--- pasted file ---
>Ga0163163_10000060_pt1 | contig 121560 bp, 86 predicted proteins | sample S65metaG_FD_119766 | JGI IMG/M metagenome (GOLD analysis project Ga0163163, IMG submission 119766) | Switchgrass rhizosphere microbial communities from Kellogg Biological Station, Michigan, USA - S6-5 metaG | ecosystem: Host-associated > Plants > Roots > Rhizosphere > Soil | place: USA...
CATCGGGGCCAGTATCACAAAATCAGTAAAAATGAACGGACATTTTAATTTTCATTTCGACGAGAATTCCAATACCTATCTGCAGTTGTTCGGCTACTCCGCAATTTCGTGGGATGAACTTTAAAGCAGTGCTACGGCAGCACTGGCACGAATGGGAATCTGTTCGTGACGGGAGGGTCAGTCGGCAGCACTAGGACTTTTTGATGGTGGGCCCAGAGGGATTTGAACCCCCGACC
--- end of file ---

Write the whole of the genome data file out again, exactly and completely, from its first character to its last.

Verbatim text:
>Ga0163163_10000060_pt1 | contig 121560 bp, 86 predicted proteins | sample S65metaG_FD_119766 | JGI IMG/M metagenome (GOLD analysis project Ga0163163, IMG submission 119766) | Switchgrass rhizosphere microbial communities from Kellogg Biological Station, Michigan, USA - S6-5 metaG | ecosystem: Host-associated > Plants > Roots > Rhizosphere > Soil | place: USA...
CATCGGGGCCAGTATCACAAAATCAGTAAAAATGAACGGACATTTTAATTTTCATTTCGACGAGAATTCCAATACCTATCTGCAGTTGTTCGGCTACTCCGCAATTTCGTGGGATGAACTTTAAAGCAGTGCTACGGCAGCACTGGCACGAATGGGAATCTGTTCGTGACGGGAGGGTCAGTCGGCAGCACTAGGACTTTTTGATGGTGGGCCCAGAGGGATTTGAACCCCCGACC